The ionizing source of the bipolar HII region S106: a close massive binary.
S106 is one of the best known bipolar HII regions, thoroughly studied and modelled at infrared, submillimeter and millimeter wavelengths, and it is one of the nearest examples of the late stages of massive star formation in which the newly formed star that ionizes it is still surrounded by vast amounts of gas and dust. However, little is known about its heavily obscured central source, S106IR. The possible binarity of the central source is investigated, which is considered to be likely given the high binarity fraction among massive stars. We have carried out visible and near-infrared photometric monitoring looking for short-term variability, with special interest in that related to the presence of a close binary companion to S106IR that may produce periodic eclipses or tidal distortion of the shape of the members of the system. A periodic variability of S106IR in the J band is found with a period of 5.0 days and an amplitude of about 0.1 mag. The light curve displays a slow rise from minimum to maximum followed by a steep decrease, and can be well reproduced by a close binary system composed of two stars with different luminosity orbiting each other in an elliptical orbit of moderate eccentricity. S106IR also shows hints of short-term variability possibly related to accretion. We also report variability of four other stars previously classified as members of the S106 cluster, all of which are strong X-ray emitters. The newly discovered close binarity of S106IR adds a new element to the modeling of the nebula and to the understanding of the dynamics of the gas around the ionizing source, which suggests that the components of the binary are accreting via a circumbinary disk. Binarity also helps to explain the apparent mismatch between the spectral type of the ionizing source inferred from the nebular spectrum and its high brightness at near-infrared wavelengths.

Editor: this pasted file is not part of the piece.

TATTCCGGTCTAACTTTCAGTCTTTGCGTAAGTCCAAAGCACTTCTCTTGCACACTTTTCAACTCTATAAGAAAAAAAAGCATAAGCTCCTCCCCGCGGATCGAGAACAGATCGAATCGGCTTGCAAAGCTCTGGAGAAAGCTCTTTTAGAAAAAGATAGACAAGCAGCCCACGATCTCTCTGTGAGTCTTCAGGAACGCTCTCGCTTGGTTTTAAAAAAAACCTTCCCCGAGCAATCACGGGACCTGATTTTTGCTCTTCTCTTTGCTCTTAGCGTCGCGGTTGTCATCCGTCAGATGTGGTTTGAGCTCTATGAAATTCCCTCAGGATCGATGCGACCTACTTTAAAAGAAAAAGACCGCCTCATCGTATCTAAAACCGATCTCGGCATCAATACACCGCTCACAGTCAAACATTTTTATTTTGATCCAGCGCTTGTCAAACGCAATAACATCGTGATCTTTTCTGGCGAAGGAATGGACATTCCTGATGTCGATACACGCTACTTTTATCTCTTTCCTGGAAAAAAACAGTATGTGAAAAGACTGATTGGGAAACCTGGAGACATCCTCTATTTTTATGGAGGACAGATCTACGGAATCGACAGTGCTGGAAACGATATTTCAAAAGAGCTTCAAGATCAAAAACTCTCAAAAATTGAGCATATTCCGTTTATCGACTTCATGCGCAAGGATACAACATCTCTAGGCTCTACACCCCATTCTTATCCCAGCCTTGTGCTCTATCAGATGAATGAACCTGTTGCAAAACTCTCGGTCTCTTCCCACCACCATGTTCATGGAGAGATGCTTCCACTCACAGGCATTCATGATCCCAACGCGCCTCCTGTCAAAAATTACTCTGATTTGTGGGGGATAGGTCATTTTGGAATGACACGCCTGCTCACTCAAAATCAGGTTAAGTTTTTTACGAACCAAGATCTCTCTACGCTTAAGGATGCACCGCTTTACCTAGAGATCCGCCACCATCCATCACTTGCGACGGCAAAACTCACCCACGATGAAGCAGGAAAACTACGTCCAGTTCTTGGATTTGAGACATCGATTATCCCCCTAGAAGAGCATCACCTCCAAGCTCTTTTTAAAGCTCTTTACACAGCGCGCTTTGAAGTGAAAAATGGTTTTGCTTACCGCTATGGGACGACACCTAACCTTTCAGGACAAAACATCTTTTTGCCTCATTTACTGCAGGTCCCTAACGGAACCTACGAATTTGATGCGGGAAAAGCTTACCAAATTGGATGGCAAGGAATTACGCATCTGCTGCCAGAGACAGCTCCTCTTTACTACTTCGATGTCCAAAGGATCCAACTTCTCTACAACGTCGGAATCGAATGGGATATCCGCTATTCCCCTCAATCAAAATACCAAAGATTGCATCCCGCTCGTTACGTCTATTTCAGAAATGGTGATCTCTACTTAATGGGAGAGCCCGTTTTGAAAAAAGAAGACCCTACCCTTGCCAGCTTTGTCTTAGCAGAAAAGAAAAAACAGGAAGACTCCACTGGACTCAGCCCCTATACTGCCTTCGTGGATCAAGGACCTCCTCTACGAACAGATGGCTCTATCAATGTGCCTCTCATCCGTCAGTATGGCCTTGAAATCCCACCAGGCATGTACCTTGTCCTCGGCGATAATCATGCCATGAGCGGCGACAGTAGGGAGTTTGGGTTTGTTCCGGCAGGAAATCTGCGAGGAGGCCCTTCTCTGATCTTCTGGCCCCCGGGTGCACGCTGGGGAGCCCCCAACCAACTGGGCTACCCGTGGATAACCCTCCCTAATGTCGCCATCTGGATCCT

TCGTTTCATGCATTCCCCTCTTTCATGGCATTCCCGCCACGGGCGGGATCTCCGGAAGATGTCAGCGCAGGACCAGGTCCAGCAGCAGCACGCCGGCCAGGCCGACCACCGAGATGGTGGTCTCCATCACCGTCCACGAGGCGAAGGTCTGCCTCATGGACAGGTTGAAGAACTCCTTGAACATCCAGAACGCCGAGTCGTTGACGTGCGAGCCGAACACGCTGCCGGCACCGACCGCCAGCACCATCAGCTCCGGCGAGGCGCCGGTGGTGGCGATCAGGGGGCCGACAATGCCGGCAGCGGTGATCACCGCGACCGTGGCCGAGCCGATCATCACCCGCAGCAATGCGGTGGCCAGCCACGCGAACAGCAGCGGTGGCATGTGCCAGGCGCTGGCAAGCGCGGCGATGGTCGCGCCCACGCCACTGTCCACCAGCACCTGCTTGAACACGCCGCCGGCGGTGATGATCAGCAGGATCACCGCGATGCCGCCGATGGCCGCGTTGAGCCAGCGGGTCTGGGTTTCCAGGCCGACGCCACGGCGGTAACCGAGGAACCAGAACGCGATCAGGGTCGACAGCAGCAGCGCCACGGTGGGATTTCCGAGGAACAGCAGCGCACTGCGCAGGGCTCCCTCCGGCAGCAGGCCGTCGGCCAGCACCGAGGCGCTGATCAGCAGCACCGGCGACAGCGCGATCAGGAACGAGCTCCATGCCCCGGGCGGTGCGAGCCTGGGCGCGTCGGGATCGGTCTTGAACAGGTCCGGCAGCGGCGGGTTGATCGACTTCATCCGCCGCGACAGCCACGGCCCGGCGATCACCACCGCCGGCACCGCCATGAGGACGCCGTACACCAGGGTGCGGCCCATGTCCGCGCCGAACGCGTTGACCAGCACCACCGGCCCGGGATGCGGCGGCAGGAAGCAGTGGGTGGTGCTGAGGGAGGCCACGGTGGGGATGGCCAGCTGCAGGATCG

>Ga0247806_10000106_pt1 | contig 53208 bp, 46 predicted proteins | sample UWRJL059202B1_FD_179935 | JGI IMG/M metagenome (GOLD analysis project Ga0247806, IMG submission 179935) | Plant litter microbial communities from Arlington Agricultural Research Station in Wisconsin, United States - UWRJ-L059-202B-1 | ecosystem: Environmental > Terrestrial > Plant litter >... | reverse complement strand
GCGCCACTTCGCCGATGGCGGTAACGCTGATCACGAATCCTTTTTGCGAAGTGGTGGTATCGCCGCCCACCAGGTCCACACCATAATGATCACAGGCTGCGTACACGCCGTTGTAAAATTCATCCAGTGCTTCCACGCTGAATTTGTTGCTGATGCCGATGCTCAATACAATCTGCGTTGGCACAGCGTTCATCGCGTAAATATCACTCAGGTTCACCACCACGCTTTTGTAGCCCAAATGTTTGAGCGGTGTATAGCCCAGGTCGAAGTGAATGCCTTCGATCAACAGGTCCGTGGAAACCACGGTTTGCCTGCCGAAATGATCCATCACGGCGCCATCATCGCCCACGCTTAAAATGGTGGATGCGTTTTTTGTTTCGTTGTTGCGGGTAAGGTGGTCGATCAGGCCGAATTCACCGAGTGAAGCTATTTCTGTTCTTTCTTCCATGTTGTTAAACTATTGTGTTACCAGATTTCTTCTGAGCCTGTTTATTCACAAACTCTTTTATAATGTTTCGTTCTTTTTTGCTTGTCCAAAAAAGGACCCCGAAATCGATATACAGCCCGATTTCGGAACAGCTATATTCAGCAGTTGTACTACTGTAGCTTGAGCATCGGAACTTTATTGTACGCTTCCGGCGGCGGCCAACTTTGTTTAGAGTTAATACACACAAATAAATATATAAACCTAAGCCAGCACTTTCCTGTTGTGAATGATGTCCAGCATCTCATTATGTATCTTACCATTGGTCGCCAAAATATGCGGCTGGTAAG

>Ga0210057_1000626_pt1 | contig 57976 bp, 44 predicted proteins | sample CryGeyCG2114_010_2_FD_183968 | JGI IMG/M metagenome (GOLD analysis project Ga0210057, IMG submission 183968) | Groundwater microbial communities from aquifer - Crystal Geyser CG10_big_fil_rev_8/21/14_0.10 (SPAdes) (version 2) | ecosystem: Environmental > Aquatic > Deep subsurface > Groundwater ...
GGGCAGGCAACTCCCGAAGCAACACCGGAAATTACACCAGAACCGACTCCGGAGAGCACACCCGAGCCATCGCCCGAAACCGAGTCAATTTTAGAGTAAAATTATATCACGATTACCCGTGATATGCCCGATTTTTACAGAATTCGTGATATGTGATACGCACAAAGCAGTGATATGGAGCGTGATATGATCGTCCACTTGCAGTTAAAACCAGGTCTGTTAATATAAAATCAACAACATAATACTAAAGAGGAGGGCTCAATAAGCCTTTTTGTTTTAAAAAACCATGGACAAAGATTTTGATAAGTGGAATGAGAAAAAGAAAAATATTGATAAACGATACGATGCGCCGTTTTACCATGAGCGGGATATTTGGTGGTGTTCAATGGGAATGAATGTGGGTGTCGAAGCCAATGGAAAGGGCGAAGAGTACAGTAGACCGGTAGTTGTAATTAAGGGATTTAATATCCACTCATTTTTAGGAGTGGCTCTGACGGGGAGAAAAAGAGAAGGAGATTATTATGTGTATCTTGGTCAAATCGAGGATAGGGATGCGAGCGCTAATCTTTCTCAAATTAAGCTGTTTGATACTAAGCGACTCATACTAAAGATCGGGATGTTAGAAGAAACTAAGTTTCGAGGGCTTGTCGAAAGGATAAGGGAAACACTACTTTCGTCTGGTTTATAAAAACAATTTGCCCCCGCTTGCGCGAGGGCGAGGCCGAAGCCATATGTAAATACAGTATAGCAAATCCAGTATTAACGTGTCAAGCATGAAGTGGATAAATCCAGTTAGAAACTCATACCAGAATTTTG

Publisher URL: http://arxiv.org/abs/1801.08958
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